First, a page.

Time to meet Dr. Fiona Ingleby (She/her)! Dr. Ingleby is a multidisciplinary geneticist and epidemiologist Research Fellow at the London School of Hygiene and Tropical Medicine in the UK!
What kind of scientist are you?
I did my PhD and first postdoc on context-dependent gene expression and gene-environment interactions. I did a lot of cool genetics experiments with fruit flies and I enjoyed it all, a lot. I left academia for a few years following that, and I worked at a biomedical research charity, then a clinical trials unit, mostly doing statistical analyses. Now, I’m just about to start in another academic field, as a research fellow role in cancer epidemiology. I’m really proud to be a multi-disciplinary scientist.
What made you want to become a scientist?
I love animals, the ocean, and the natural world in general. I’m lucky to come from a supportive family who encouraged me to experience wildlife and ask questions about it all, as well as encouraging me to pursue the subjects at school and university that excited me.
“I’ve taken a non-traditional route through different research areas, and doing non-academic roles has given me a really unique skill set and perspective.”Dr. Fiona Ingleby
What makes you a #UniqueScientist?
As a woman in STEM, I quite often find myself in situations where I’m in a minority. I also felt really out of place in my undergrad degree – I studied at an old, established university for a zoology degree and I found myself in the middle of a lot of students from wealthy backgrounds who could afford to spend all summer doing voluntary field experience all around the world. I’m also aware of my career so far is really unique – I’ve taken a non-traditional route through different research areas, and doing non-academic roles has given me a really unique skill set and perspective.
What’s something cool you do outside of work?
I paint a lot, and have my paintings on the walls in my home. I also love foreign languages and try to learn new ones as much as possible – at the moment I’m taking Japanese lessons. It comes in handy when I travel! I’m really outdoorsy and do loads of hiking, snorkelling and diving. No matter where I go in the world, I get myself out there and try to find amazing animals. A few favourites have been great white sharks in South Africa, manta rays in the Maldives, and macaques in Japan.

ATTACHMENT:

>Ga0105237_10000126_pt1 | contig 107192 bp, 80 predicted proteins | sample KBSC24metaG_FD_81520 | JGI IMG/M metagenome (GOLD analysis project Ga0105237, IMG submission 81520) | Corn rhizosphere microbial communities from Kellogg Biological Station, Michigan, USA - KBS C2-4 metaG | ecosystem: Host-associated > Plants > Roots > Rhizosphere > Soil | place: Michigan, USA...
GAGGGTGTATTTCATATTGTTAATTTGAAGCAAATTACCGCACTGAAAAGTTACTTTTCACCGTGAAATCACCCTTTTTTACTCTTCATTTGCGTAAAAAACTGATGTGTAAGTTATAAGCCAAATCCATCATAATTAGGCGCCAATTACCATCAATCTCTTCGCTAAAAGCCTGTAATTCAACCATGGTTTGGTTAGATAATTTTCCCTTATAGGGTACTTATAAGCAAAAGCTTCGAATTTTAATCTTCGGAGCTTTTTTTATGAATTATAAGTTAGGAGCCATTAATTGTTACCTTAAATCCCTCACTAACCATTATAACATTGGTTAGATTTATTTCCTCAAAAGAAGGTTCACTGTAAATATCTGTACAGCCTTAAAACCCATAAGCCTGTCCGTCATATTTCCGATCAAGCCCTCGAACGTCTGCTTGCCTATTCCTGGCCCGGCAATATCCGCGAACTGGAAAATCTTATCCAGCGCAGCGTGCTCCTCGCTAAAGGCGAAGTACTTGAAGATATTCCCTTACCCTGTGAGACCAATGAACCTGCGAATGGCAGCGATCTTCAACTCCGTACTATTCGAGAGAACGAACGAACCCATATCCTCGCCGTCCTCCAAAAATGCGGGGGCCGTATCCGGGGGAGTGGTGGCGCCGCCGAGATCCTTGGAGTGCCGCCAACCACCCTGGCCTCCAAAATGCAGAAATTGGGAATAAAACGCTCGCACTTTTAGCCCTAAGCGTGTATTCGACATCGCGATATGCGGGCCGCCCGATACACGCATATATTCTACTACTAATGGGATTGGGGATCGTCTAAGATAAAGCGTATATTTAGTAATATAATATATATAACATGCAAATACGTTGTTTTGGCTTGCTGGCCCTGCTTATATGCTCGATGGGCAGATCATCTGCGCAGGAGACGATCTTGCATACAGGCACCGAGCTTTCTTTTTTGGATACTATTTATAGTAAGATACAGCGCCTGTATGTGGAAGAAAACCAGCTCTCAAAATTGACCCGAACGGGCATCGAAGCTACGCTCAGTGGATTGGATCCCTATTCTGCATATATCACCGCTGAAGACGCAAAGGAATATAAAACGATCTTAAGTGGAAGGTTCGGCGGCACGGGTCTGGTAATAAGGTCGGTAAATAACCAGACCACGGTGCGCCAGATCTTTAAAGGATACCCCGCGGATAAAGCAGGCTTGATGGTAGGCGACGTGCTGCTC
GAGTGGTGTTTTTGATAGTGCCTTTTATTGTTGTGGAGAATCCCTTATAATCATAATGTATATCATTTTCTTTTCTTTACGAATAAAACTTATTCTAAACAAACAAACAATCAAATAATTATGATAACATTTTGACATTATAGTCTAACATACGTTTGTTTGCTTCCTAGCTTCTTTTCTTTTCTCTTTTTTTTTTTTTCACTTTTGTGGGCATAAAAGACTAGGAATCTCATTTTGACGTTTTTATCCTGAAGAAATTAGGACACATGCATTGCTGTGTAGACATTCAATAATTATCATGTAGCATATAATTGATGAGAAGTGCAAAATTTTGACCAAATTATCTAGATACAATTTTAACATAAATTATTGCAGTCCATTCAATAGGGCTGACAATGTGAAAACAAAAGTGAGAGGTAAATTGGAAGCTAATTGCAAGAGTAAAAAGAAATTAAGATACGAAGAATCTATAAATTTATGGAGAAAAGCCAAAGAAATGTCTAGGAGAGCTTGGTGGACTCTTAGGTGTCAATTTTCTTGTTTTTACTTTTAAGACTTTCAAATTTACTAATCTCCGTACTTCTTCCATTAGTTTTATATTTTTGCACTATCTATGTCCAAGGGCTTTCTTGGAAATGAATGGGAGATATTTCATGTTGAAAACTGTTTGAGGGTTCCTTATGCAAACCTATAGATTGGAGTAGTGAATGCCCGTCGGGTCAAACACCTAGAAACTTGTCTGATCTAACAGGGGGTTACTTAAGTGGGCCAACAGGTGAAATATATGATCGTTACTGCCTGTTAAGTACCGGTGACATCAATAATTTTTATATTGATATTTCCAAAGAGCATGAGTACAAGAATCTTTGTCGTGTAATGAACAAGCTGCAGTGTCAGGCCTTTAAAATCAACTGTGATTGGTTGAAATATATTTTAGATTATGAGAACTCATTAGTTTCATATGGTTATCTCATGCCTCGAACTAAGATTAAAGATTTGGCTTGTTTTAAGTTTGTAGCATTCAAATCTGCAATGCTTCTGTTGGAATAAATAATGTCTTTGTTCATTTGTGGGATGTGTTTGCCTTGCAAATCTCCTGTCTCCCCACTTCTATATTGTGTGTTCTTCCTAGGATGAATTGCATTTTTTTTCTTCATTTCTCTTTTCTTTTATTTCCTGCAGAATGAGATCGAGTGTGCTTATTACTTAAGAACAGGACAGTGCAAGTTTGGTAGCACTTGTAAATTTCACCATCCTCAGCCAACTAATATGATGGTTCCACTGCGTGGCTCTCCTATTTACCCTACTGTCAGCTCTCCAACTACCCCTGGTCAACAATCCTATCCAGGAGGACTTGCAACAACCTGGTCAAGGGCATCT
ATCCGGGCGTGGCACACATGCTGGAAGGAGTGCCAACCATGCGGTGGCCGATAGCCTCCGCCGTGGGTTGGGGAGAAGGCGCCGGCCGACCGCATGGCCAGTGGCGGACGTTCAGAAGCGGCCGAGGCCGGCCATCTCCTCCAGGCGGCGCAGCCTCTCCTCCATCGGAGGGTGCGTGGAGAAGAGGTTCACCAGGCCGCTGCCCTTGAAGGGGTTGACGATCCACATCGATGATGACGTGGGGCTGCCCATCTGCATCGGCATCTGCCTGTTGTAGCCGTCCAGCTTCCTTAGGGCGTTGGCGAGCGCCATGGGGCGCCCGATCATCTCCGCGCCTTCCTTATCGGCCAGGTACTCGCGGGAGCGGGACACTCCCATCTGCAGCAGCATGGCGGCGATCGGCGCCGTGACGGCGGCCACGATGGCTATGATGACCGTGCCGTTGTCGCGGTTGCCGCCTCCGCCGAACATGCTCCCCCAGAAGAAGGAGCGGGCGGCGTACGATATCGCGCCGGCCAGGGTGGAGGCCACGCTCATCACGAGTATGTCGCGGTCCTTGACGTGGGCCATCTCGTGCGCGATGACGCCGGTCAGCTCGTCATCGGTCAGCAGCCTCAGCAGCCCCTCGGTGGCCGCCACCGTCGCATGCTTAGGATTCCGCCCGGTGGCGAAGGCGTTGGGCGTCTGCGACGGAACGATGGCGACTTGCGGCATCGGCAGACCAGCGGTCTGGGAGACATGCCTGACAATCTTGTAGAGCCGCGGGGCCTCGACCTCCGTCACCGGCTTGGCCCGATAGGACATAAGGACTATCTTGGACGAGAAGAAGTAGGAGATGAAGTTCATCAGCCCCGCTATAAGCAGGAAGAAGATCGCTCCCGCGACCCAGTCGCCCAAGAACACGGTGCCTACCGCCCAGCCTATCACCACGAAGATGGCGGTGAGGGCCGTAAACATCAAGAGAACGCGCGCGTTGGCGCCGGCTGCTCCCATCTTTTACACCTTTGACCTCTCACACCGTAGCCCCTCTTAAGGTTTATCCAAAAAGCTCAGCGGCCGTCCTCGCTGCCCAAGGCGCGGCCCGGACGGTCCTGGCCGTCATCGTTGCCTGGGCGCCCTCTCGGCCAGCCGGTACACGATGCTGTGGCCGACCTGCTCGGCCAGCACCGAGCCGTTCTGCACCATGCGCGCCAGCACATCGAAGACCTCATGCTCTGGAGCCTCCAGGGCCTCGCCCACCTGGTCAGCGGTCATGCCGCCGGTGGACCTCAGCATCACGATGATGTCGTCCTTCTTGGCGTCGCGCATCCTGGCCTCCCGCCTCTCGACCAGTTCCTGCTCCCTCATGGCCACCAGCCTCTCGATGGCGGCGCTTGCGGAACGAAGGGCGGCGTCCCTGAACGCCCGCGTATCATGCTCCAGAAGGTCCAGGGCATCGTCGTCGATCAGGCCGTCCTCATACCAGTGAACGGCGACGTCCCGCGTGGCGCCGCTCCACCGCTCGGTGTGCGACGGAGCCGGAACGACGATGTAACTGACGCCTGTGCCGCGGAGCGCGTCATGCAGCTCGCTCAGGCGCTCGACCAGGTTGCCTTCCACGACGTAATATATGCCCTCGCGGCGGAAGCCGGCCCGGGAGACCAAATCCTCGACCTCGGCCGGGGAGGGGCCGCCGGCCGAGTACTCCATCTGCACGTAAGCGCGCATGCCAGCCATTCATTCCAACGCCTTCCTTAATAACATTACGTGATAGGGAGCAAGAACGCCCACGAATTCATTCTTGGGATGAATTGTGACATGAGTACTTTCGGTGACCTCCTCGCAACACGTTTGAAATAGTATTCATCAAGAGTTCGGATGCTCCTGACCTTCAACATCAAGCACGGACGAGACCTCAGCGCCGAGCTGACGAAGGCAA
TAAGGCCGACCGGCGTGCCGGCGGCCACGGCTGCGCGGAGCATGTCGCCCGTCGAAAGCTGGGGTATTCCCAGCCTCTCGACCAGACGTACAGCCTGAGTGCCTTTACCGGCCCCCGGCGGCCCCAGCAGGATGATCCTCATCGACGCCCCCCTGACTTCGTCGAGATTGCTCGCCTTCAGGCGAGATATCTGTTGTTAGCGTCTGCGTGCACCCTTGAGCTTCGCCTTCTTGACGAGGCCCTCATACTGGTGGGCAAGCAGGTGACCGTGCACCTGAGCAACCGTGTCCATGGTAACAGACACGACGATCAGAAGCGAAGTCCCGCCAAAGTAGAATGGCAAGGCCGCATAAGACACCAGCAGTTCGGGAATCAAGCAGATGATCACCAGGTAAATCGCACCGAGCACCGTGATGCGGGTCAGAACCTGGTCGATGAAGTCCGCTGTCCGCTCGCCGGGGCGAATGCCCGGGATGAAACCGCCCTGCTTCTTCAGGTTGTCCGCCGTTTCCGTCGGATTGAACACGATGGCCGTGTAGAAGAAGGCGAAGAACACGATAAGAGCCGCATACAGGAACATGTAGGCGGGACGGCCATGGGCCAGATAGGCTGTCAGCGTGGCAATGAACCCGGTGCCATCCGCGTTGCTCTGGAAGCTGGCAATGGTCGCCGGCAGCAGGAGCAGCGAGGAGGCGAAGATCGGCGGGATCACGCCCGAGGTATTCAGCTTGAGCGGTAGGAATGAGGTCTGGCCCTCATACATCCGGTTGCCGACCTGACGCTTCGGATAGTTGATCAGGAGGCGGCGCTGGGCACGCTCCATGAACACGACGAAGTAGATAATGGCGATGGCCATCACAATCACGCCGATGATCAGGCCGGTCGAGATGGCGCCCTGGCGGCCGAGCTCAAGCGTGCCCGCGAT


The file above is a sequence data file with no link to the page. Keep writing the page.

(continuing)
If you had one wish and could change anything in science, what would it be?
There are a lot of structural aspects of academia that put minority groups at a disadvantage and this really harms equality and diversity efforts in STEM. It’s very hard to pick just one of those aspects to change, but the first that comes to mind is the peer review system. I think the current system allows too much bias (subconscious or otherwise) and when you think of how much a scientist’s career depends on publishing, the long-term consequences of this bias are just so unacceptable.
“I think the current system allows too much bias and when you think of how much a scientist’s career depends on publishing, the long-term consequences of this bias are just so unacceptable.”Dr. Fiona Ingleby
Who has inspired you the most in your journey to where you are now?
My MSc supervisor, who was the first woman in STEM that I worked closely with. All the senior academics I’d worked with prior to that were men. She’s amazing – she taught me so much not only about science but about how to be a scientist. She has an attitude towards her work that is really balanced and productive, I really try to learn from that.
Let’s end on a high note! What’s something you’ve done this week that you’re proud of?
I signed the contract for a new research fellow job I’m starting soon, and I’m so excited about it! I’ll be analysing inequalities in access to cancer treatments, and the implications of this for cancer survival. It’s something I feel strongly about and it’s so amazing to apply my stats skills to such important data.